2016 was Reed’s third full-time season in Xfinity competition. He started out Daytona with a 16th place finish. He went into the next five races with consecutive top-20 finished with the best coming at Las Vegas Motor Speedway with a 13th place finish. At Bristol, he finished 21st, but was able to rebound for an 11th place finish at Richmond. At Talladega, Reed finished 31st, but backed it up at Dover and Charlotte with an 18th and 19th place finish. His first DNF of the season came at Pocono, where he was involved in a crash that resulted in a 33rd place finis. However, Reed went on a streak of three consecutive top-15 finishes with his best being a sixth place finish at Daytona. Kentucky was not one his stronger tracks, but he went on a tear of five consecutive top-15 finishes with the best coming atWatkins Glen where he finished ninth. At Bristol, he finished 35th, but leading into the playoffs, Reed had four top-15 finishes. In the final race of the regular season, he finished 32nd due to a crash, but was able to make the inaugural playoffs.
When the playoffs began, Reed knocked a seventh place finish at Kentucky, a 10th place finish at Dover, and a 15th place finish at Dover to advance to the second round.
The next round saw consistency from Reed, but that was not enough to advance to the final four at Homestead. Reed finished 16th at Kansas, 12th at Texas, and sixth at Phoenix. At Homestead, he closed out the season with a 16th place finish.
2017 is not looking bright for Roush-Fenway’s Xfinity Series program. Wallace Jr. only has sponsorship for the first six races of 2016. Wallace knows that his job in the first six races is to win and run up front to help with the sponsorship deal. Reed will continue to have the sponsorship of Lilly’s Diabetes in 2017. Just like in the Monster Energy NASCAR Cup Series, 2017 is a crucial year for Roush-Fenway’s future.
Throughout Josh Wise’s eight year Sprint Cup career, he has raced for several lower budget teams, including The Motorsports Group in 2016.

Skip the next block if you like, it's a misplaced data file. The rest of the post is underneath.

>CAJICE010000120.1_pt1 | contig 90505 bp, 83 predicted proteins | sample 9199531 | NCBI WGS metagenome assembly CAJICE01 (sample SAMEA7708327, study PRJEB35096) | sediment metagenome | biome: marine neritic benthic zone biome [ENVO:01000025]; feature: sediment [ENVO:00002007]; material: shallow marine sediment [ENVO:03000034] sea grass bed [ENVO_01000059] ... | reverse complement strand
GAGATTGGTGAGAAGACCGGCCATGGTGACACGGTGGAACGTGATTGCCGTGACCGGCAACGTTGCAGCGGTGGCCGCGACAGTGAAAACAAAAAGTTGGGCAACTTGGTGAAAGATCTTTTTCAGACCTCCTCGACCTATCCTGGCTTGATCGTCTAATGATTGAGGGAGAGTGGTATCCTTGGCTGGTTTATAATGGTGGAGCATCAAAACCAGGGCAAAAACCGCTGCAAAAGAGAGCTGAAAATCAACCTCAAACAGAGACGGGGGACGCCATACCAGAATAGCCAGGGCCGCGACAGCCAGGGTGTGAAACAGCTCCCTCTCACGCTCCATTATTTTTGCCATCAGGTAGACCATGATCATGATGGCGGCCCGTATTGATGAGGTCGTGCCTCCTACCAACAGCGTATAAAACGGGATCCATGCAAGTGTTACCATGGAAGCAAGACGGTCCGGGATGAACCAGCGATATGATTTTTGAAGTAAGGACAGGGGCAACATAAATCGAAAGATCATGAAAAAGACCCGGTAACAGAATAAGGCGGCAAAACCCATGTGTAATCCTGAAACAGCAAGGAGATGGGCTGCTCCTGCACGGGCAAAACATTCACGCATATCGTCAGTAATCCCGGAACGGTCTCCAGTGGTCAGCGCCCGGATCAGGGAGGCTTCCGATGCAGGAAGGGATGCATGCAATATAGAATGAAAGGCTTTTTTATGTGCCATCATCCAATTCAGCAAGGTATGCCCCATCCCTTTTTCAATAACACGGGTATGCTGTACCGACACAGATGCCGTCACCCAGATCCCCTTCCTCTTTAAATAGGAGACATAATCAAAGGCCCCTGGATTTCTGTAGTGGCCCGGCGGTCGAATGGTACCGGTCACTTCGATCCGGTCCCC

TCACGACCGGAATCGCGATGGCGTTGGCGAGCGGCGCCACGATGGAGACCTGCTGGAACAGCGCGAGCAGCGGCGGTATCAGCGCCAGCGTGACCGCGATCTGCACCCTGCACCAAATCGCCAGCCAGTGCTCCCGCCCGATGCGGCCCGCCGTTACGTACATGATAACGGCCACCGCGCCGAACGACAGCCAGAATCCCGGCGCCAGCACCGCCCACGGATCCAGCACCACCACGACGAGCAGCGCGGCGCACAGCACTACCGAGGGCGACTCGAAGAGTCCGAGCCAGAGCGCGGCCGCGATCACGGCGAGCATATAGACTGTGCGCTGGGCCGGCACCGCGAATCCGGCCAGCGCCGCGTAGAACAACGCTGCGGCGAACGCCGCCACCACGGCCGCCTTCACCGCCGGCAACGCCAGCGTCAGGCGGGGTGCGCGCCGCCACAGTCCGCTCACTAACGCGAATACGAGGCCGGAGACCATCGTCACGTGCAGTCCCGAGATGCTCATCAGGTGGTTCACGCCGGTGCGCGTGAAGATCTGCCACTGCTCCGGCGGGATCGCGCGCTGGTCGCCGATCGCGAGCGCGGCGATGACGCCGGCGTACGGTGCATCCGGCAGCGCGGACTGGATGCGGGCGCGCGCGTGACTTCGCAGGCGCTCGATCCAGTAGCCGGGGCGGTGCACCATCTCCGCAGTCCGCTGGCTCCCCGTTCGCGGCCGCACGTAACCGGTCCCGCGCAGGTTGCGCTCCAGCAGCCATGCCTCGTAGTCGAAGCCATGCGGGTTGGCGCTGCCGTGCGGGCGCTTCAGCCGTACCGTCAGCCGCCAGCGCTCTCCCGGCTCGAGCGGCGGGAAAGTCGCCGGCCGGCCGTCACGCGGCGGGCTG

In 146 career starts at NASCAR’s top level, Wise has a best career finish of 10th coming last season at Talladega. Since then he’s raced for four different race teams in 33 races.
Owned by Curtis Key, The Motorsports Group is in its second year of existence at the Cup Series level. In 2012, Wise and the team ran 22 events in the XFINITY Series, finishing 33rd in the championship standings.
According to Wise, 2016 has been about building for the future. Every little amount of speed that the team can find will benefit them down the road.
“Expectations for us are just based on our execution of the weekend,” Wise told Speedway Digest. Obviously, you look at where you’re starting, where you want to be and you create some sort of plan to get there. It’s all about the execution of that plan. If you don’t end up where you want to be then that’s something you reevaluate. For us, those steps are simple. It’s about practice and making changes the right way and communicating well, spending time with Dave [Fuge, crew chief] going over what I feel like the car needs.”
Including Wise, The Motorsports Group has seven full-time employees, the lowest amount at the Cup Series level. He also believes that his team is a long ways away from being in a position to run in the top 20 on a weekly basis, admitting that compared to other small teams in the garage, TMG is “microscopic.”
The team has competed in 18 of the 22 races this season, missing all three restrictor plate events and the Brickyard 400 last month. Finishes like a season-high 24th-place at Kentucky are a step in the right direction for the organization.
“Those are weekends that the morale is naturally higher,” Wise said. “As much as I try to keep the guys on focusing on our jobs, trying to improve and find gaps that are within us, you still get caught up in the board and what it says with what position you are and where you finished. It looks a little more optimistic than it really is at times.”
Whenever the team finishes in the 20s, it’s a small victory for the organization. Wise has been among the top 30 in three races this season Kentucky, Watkins Glen and Pocono.
“It’s a bit of a cliché statement, but it’s a David and Goliath scenario,” Wise said of his team. “Those finishes are wins for us for sure. Even weekends where we finish 32nd, if we do a good job and execute well and out race some cars with a fast racecar its worth it. At the last Pocono race we finished 34th, but I went home and I was really exciting because every time we hit the track we made some sort of gain on our cars and learned a tremendous amount in going toward the right direction.”
At the bigger tracks such as Pocono, there are some laps that TMG is faster in the race than they are in qualifying, something that Wise also believes the team can build on.
Missing a race for TMG isn’t the worst thing in the world. Wise is a racer and he will compete in anything, giving 100 percent on the race track, but the psyche of the team can rise with a solid car that doesn’t make the feature event.